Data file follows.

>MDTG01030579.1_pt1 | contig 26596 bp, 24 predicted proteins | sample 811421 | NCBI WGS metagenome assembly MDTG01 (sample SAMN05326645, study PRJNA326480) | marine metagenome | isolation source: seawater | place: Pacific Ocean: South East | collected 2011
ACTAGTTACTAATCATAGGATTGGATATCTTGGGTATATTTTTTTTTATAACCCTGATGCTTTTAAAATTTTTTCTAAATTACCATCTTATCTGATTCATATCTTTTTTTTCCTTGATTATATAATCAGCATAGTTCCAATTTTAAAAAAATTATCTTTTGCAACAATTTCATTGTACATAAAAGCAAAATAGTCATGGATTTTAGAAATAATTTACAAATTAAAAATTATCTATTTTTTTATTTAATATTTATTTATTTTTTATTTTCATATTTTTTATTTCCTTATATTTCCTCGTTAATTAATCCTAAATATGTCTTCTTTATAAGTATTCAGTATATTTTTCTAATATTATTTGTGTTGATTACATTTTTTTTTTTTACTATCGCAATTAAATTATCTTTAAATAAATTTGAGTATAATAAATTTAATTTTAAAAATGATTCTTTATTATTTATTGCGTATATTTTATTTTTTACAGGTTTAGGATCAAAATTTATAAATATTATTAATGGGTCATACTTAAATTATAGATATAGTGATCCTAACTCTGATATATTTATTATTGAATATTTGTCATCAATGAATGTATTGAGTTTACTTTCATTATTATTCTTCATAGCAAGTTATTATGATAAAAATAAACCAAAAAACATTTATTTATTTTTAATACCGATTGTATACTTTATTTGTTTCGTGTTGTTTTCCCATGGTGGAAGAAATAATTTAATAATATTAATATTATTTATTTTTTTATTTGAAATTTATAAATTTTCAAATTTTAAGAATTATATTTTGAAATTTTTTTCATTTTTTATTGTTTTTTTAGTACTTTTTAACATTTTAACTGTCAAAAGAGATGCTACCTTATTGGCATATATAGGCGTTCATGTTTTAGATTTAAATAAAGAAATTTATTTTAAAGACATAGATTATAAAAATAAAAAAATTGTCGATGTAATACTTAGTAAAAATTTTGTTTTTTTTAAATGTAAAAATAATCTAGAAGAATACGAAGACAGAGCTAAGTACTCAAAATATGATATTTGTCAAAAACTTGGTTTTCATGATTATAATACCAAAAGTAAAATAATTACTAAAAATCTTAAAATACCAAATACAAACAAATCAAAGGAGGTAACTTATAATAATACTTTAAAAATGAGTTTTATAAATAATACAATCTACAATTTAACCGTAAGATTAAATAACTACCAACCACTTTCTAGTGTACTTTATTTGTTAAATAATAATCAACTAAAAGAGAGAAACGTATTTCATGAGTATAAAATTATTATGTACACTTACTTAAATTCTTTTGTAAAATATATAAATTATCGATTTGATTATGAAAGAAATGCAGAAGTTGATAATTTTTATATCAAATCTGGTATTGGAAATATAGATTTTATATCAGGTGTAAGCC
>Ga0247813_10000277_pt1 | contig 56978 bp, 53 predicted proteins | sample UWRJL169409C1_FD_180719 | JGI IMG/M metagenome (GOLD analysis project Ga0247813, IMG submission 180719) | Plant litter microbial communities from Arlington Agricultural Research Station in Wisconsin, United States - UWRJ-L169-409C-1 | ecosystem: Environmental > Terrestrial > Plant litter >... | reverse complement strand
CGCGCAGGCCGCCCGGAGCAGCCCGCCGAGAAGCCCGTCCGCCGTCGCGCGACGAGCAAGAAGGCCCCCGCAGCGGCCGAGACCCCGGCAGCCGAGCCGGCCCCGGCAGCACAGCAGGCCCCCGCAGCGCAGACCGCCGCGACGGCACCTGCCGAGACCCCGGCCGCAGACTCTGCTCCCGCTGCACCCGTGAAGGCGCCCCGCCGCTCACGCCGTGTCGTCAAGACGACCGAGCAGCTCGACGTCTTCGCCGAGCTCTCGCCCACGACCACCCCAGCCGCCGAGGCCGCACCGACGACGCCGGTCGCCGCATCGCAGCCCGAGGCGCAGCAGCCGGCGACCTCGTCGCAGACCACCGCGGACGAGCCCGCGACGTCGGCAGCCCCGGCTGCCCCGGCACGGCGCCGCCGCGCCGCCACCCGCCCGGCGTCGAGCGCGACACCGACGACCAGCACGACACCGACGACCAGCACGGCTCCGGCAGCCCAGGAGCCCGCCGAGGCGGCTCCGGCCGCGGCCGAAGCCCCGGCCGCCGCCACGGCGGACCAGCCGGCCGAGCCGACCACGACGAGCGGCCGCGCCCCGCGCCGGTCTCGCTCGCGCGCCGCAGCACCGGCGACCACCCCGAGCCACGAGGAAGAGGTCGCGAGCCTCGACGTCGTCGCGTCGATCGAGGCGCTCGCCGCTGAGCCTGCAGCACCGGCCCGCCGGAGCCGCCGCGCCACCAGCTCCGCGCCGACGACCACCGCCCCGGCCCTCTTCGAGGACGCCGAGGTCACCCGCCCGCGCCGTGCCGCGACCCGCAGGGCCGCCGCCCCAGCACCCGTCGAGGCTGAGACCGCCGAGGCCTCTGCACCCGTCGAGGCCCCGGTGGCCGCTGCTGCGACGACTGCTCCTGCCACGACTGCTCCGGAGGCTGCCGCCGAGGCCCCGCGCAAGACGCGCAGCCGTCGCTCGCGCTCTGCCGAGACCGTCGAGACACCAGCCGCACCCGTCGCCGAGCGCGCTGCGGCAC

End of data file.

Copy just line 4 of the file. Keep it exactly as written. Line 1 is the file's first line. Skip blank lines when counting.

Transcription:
CGCGCAGGCCGCCCGGAGCAGCCCGCCGAGAAGCCCGTCCGCCGTCGCGCGACGAGCAAGAAGGCCCCCGCAGCGGCCGAGACCCCGGCAGCCGAGCCGGCCCCGGCAGCACAGCAGGCCCCCGCAGCGCAGACCGCCGCGACGGCACCTGCCGAGACCCCGGCCGCAGACTCTGCTCCCGCTGCACCCGTGAAGGCGCCCCGCCGCTCACGCCGTGTCGTCAAGACGACCGAGCAGCTCGACGTCTTCGCCGAGCTCTCGCCCACGACCACCCCAGCCGCCGAGGCCGCACCGACGACGCCGGTCGCCGCATCGCAGCCCGAGGCGCAGCAGCCGGCGACCTCGTCGCAGACCACCGCGGACGAGCCCGCGACGTCGGCAGCCCCGGCTGCCCCGGCACGGCGCCGCCGCGCCGCCACCCGCCCGGCGTCGAGCGCGACACCGACGACCAGCACGACACCGACGACCAGCACGGCTCCGGCAGCCCAGGAGCCCGCCGAGGCGGCTCCGGCCGCGGCCGAAGCCCCGGCCGCCGCCACGGCGGACCAGCCGGCCGAGCCGACCACGACGAGCGGCCGCGCCCCGCGCCGGTCTCGCTCGCGCGCCGCAGCACCGGCGACCACCCCGAGCCACGAGGAAGAGGTCGCGAGCCTCGACGTCGTCGCGTCGATCGAGGCGCTCGCCGCTGAGCCTGCAGCACCGGCCCGCCGGAGCCGCCGCGCCACCAGCTCCGCGCCGACGACCACCGCCCCGGCCCTCTTCGAGGACGCCGAGGTCACCCGCCCGCGCCGTGCCGCGACCCGCAGGGCCGCCGCCCCAGCACCCGTCGAGGCTGAGACCGCCGAGGCCTCTGCACCCGTCGAGGCCCCGGTGGCCGCTGCTGCGACGACTGCTCCTGCCACGACTGCTCCGGAGGCTGCCGCCGAGGCCCCGCGCAAGACGCGCAGCCGTCGCTCGCGCTCTGCCGAGACCGTCGAGACACCAGCCGCACCCGTCGCCGAGCGCGCTGCGGCAC